The EPA is widely known for its role in enforcing federal environmental standards, and a lot of people naturally assume that this agency is the ultimate authority on all matters pertaining to the handling of hazardous industrial waste. This is not so, however. In some instances, environmental issues have been left to state and local agencies—and their guidelines can be significantly stricter than the federal standards. Therefore, it is essential for waste management professionals to acquaint themselves not only with EPA guidelines (including the Resource Conservation and Recovery Act of 1976, which constitutes the basis for these rules) but any applicable local regulations as well. These state and local laws are too numerous to list in the space we have available here, so you’ll have to do a little research.
Tracking Industrial Waste
You need to be aware of all forms of industrial waste present on the premises and under your responsibility, but this can be much easier said than done. You can save yourself a lot of trouble, however, by familiarizing yourself with the kinds of materials that potentially fall under the EPA’s hazardous waste guidelines. This will enable you to make correct decisions about what needs to be carefully disposed of in conformity with EPA rules, and what can be discarded via conventional methods.
You should be aware of all manufacturing materials brought into the facility. That means you need to be involved with, or at least able to observe, the purchasing of materials associated with industrial processes. One particularly useful resource for this task is the safety data sheet (SDS) that generally comes with these materials. The SDS should contain a wealth of information about the chemical and physical properties of materials used in your facility’s manufacturing process.
Furthermore, you should also become well acquainted with the manufacturing processes at your facility. Certain hazardous wastes can be created by the manufacturing process itself, even if all constituent components involved are non-hazardous in nature. If you can’t be certain whether a particular manufacturing byproduct is hazardous, then it’s always an option to contact a laboratory or an industrial waste management company to help you make a determination. They can do this by carefully analyzing a sample of the waste product in question. This is also a sound idea if the SDS attached to any given order is unclear to you.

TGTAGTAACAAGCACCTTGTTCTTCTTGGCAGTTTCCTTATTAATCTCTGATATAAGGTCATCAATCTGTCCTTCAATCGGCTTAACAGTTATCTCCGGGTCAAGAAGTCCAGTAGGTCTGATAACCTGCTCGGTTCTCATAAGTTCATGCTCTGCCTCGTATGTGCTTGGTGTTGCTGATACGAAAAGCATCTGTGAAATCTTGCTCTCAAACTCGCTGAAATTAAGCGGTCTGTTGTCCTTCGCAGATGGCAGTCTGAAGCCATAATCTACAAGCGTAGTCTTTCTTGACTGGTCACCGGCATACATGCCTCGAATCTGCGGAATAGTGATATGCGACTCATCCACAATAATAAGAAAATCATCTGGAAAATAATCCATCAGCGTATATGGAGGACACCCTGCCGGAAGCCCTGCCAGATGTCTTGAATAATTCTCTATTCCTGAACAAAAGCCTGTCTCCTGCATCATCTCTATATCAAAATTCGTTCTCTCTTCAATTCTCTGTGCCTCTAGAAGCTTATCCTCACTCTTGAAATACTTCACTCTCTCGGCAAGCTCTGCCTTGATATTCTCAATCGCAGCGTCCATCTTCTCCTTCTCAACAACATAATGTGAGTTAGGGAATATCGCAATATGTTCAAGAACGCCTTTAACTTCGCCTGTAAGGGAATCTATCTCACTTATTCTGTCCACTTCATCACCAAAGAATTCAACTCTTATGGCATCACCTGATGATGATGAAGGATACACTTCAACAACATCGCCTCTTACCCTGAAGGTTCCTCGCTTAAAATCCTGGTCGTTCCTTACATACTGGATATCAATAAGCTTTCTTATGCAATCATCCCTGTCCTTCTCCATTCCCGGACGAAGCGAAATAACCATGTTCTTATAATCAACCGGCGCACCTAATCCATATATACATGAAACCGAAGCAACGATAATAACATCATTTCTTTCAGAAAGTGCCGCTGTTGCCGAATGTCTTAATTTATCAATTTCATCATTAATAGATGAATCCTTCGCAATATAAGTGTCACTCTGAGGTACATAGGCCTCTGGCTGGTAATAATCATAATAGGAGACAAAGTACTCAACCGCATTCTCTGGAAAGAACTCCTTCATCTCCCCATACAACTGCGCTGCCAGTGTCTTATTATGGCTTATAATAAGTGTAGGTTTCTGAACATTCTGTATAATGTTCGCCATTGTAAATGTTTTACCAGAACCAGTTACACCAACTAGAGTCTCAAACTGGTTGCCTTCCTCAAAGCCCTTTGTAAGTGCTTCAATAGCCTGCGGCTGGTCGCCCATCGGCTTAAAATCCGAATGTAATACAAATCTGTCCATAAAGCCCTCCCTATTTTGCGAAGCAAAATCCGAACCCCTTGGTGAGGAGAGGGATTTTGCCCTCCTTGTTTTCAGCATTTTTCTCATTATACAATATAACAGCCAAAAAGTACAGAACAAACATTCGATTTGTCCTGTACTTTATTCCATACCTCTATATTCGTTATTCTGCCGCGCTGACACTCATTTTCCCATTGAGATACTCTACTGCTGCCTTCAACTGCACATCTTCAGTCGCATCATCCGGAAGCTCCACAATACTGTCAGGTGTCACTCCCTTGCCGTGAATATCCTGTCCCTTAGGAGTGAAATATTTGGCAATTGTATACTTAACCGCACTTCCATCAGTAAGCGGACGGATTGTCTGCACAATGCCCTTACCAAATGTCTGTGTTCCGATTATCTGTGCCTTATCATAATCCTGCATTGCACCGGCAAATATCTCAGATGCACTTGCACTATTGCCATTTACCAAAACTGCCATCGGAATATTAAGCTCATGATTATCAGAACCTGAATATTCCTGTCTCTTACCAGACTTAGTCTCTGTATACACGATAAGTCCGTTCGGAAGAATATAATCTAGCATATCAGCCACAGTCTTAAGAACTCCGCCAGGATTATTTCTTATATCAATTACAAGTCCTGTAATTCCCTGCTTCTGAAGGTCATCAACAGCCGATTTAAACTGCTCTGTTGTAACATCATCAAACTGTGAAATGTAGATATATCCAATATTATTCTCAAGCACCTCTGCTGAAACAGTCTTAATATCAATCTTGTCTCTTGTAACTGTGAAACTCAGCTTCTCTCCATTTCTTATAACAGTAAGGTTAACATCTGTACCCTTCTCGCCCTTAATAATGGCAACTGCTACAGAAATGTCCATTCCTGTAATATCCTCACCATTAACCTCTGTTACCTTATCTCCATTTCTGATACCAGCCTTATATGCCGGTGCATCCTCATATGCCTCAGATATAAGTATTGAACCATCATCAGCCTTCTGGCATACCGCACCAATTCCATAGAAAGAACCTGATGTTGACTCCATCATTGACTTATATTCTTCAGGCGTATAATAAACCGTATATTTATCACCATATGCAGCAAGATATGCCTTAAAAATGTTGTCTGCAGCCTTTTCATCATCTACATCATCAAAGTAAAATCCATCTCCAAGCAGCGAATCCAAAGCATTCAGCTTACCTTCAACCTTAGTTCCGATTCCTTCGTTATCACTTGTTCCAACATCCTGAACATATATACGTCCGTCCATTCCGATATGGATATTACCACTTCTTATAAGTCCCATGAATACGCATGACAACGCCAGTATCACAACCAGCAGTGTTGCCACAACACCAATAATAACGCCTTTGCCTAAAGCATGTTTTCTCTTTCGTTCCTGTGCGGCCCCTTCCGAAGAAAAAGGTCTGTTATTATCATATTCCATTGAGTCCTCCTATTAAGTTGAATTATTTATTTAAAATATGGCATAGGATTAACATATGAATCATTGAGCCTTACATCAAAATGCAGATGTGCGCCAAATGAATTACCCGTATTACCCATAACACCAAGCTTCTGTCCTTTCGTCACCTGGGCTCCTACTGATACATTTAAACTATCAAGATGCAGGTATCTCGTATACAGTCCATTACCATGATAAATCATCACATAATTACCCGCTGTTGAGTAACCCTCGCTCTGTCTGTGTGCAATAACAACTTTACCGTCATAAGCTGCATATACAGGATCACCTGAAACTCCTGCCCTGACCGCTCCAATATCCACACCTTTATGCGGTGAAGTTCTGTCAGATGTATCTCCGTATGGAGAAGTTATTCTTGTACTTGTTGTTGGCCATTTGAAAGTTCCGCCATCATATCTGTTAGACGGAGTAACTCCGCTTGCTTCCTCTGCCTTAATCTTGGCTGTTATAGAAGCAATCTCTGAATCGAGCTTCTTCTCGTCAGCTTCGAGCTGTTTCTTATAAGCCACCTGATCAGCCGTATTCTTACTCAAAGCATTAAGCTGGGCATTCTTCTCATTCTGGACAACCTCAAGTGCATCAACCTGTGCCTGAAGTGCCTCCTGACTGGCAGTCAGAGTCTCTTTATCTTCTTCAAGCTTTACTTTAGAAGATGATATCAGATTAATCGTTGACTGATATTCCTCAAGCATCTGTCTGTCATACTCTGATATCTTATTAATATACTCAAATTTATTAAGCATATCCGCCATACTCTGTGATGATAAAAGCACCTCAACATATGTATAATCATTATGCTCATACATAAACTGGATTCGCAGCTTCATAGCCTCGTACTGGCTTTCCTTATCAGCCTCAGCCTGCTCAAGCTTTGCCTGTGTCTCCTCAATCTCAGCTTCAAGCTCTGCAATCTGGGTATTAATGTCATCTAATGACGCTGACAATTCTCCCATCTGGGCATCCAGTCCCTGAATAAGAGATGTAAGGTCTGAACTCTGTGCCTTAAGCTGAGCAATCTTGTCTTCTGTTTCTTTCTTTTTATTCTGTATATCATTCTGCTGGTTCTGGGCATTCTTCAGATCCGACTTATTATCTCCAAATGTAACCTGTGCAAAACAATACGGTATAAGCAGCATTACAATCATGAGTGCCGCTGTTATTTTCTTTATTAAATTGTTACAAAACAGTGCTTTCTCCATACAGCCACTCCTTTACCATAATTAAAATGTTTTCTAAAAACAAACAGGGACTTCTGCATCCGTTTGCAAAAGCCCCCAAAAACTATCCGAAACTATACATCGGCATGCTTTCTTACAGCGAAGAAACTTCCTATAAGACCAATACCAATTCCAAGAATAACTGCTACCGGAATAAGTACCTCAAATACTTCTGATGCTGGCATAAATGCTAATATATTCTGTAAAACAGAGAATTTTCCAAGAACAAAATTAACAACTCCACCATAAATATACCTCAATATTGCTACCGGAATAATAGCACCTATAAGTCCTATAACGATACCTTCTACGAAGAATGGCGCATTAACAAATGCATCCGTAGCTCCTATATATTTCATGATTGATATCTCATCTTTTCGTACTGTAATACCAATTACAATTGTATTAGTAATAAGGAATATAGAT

In any event, making wild guesses is never advisable—remember that FDA infractions carry substantial penalties. Attempting to save a little time and money in the short term may easily result in a lot of long-term problems.
The Land Disposal Restrictions Program
Once you have accurately identified the hazardous waste on the premises for which you are responsible, now what? How can you dispose of them in a manner that does not violate FDA standards? Again, it’s best to know what these standards are. The Land Disposal Restrictions (LDR) Program was passed by the U.S. Congress in 1984 to bolster the environmental protections of the RCRA. The center of the LDR Program is three “prohibitions” that restrict the right of hazardous waste generations to discard materials that may damage the environment. We’ll summarize the three prohibitions here:
The Disposal Prohibition – This states that hazardous materials must be properly treated prior to disposal. These prohibitions are classified according to the type of waste in question (ignitable, corrosive, etc.). The list of acceptable treatments is too long to discuss here, but can be found Title 40, Section 268.40 of the Code of Federal Regulations (CFR). Bear in mind that materials not specifically listed in the Code are still subject to its authority if these materials exhibit characteristics of hazardous waste.
The Dilution Prohibition – This states that companies cannot attempt to comply with LDR Program rules by simply diluting hazardous waste materials as a way to avoid proper treatment procedures.
The Storage Prohibition – This states that companies can temporarily store hazardous waste only when it is necessary to amass enough material for a proper treatment or disposal procedure.
As you can see, hazardous waste management is multi-faceted in nature. That’s why it’s best to consult experienced professionals who can help you with proper waste handling procedures. Please contact National Environmental Trainers for HAZWOPER training classes and related resources.